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Closing arguments made in Oregon refuge standoff trial

Closing arguments made in Oregon refuge standoff trial
The Oregon wildlife refuge standoff trial has entered the closing arguments phase. Seven people, including members of the Bundy family, face federal obstruction charges after occupying the refuge earlier this year in a protest against government overreach.

Ryan Bundy, acting as his own attorney, quoted Martin Luther King, Jr. twice during his closing argument Wednesday, telling jurors to “stand for freedom” and find him not guilty.

READ MORE Trial for Bundy brothers starts in Oregon

Bundy is among seven defendants being tried on charges of conspiring to impede federal workers from doing their jobs. Dozens of protesters occupied the Malheur National Wildlife Refuge near Burns, Oregon in January for nearly six weeks. The 41-day standoff ended when police killed one of the occupiers and the rest surrendered.

The standoff started in support of two ranchers, the Hammonds. The Hammonds, father and son ranchers from the area, were convicted for setting a fire in 2001 that burned on federally-maintained land. The son, Steven, was convicted for setting another fire in 2006, which he said was a backburn to prevent wildfire from spreading to his property.

Bundy said injustice anywhere is a threat to justice everywhere, and explained he joined the protest in support of two ranchers he believed were wrongly imprisoned.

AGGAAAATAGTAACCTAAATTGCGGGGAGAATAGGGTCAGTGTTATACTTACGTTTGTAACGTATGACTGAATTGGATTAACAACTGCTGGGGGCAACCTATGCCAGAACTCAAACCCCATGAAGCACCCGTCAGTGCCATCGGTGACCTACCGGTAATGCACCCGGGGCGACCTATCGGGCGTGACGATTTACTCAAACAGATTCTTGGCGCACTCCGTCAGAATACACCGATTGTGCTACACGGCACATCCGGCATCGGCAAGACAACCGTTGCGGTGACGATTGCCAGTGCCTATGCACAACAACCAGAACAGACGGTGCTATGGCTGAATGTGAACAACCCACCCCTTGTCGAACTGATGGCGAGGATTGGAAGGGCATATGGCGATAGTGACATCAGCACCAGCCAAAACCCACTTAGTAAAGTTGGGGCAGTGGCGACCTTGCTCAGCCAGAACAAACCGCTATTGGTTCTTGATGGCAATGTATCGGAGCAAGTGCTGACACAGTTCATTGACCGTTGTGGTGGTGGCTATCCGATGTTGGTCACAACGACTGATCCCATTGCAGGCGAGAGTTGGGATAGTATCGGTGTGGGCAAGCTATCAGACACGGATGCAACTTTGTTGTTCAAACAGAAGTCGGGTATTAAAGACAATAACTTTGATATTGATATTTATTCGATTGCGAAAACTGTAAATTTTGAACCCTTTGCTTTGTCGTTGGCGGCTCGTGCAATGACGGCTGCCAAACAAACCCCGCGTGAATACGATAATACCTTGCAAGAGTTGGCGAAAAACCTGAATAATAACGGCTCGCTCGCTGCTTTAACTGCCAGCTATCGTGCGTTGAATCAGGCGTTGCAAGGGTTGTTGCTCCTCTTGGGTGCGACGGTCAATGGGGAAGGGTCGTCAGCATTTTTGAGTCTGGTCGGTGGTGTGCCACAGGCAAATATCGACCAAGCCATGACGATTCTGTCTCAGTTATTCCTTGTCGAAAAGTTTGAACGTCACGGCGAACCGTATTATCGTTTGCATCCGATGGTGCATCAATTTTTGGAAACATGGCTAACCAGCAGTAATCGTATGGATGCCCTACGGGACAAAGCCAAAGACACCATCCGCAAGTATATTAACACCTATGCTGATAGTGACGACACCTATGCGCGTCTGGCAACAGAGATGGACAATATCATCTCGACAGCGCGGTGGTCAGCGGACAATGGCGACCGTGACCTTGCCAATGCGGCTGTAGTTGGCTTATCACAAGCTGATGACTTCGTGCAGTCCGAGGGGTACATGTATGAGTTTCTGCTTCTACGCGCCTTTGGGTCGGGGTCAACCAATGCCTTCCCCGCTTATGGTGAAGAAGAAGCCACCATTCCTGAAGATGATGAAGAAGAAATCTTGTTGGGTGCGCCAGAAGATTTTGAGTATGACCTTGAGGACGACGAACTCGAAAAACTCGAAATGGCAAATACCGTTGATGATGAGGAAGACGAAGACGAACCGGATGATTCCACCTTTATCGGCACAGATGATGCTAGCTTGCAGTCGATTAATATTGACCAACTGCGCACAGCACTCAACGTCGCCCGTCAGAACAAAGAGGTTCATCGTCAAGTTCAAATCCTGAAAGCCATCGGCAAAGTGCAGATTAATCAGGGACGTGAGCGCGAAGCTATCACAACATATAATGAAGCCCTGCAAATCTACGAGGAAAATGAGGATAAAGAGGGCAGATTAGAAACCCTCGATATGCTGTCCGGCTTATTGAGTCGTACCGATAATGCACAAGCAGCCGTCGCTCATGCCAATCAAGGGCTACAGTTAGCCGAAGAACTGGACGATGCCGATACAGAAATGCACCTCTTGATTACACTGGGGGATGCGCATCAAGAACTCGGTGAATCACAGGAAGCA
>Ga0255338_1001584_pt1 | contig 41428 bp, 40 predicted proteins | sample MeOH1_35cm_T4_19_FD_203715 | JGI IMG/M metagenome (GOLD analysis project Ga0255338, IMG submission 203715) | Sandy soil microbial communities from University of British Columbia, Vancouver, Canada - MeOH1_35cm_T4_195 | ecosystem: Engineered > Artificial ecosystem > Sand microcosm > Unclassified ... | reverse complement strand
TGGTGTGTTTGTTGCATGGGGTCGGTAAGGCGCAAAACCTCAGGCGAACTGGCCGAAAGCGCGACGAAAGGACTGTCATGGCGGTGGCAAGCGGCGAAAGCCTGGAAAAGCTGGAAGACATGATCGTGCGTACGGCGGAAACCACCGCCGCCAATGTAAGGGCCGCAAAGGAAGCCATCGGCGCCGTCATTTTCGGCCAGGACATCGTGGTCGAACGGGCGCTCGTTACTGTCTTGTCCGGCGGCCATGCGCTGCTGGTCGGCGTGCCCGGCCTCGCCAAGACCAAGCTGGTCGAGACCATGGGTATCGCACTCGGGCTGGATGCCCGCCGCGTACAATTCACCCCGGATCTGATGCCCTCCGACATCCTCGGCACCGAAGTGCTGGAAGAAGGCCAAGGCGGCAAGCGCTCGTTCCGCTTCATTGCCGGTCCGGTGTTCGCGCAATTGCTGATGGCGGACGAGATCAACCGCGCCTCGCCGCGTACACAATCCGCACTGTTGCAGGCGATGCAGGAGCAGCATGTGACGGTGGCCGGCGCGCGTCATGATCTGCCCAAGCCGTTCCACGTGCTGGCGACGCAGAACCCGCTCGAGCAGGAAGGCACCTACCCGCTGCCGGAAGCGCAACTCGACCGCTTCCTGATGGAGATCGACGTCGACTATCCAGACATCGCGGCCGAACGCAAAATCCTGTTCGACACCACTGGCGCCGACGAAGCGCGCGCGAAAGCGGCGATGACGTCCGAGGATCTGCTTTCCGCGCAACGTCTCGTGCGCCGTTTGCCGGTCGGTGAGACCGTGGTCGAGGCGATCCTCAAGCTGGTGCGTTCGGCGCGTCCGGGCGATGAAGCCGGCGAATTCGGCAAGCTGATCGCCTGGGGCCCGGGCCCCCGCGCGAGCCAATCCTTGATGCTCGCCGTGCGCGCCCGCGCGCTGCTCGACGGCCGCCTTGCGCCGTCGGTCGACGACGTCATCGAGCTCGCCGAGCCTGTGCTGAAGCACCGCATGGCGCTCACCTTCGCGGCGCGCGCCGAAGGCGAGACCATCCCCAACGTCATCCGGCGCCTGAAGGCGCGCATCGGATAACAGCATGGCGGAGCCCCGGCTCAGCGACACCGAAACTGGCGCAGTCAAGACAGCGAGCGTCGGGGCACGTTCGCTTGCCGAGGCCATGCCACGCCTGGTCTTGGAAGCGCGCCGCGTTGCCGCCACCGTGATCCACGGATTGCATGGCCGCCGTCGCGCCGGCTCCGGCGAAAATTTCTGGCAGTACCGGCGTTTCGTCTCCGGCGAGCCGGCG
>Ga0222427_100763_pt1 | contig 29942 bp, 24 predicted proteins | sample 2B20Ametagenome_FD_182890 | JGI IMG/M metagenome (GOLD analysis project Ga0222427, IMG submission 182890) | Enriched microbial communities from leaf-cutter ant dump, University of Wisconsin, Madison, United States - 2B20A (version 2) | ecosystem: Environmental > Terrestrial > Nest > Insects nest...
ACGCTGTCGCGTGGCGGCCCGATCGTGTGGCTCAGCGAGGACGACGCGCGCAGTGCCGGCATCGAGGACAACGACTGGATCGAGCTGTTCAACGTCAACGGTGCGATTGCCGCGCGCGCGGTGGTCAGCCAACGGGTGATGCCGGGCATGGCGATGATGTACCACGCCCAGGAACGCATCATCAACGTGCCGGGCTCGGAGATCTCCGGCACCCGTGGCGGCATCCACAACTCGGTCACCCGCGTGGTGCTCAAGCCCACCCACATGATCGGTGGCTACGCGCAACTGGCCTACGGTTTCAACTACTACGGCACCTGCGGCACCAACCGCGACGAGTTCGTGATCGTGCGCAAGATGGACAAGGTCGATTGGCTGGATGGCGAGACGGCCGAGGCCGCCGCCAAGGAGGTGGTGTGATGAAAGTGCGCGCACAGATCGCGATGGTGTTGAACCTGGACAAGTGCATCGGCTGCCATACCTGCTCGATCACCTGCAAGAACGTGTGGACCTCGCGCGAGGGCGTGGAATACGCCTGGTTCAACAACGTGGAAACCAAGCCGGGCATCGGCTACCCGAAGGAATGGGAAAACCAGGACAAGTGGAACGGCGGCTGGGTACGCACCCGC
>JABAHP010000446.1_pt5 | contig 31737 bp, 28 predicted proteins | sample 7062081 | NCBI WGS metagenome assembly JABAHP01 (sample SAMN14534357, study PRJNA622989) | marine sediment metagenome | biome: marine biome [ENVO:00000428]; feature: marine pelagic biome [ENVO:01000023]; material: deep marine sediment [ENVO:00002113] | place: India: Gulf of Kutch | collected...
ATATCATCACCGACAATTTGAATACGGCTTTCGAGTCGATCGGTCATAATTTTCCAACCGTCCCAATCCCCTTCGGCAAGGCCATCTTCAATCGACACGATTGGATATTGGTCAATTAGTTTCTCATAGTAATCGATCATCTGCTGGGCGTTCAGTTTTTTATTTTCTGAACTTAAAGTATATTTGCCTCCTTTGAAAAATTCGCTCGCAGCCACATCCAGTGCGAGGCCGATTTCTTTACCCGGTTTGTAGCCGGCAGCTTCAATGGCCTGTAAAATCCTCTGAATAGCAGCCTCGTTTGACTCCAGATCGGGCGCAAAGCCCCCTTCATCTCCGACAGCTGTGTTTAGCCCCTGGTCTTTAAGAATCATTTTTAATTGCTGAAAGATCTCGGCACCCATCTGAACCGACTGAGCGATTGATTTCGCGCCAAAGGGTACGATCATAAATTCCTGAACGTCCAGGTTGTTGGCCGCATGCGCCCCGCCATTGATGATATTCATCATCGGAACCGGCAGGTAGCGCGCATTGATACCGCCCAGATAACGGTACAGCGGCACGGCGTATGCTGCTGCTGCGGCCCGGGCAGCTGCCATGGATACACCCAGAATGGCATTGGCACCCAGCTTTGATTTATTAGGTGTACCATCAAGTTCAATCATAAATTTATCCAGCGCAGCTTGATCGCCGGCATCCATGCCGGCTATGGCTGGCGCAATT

“At some point the people have to insist that the government is not our master,” he said, according to the Associated Press. “They are our servants, and we have given them a duty.”

The conspiracy charge is punishable by up to six years in prison.

Federal prosecutor Ethan Knight gave his closing arguments on Tuesday, asserting it was “inherently intimidating” to have a workplace taken over by an armed group.

Knight told jurors the case isn’t about the policing of land in the US West.

“They decided to pick and choose the rules and laws that apply and take over property that didn’t belong to them,” Knight said, according to AP.

Ammon Bundy’s attorney, Marcus Mumford, spoke after Knight and told jurors: “The problem wasn’t with the employees. It was with their employer, the federal government. It won’t respect its limits.”

Mumford reiterated points made during Bundy’s testimony, including the presence of firearms that ensured the protest wouldn’t be immediately stormed by armed federal agents.

Mumford told the court the plan was to take ownership of the refuge by adverse possession, occupying it for years and then turning it over to local officials.

Knight in his argument said the plan to stake a claim through adverse possession proves there was a conspiracy. He said it started two months before the armed takeover when Ammon Bundy and another out-of-state activist met with Harney County Sheriff Dave Ward and vowed there would be civil unrest if the sheriff didn’t protect the Hammonds against returning to prison.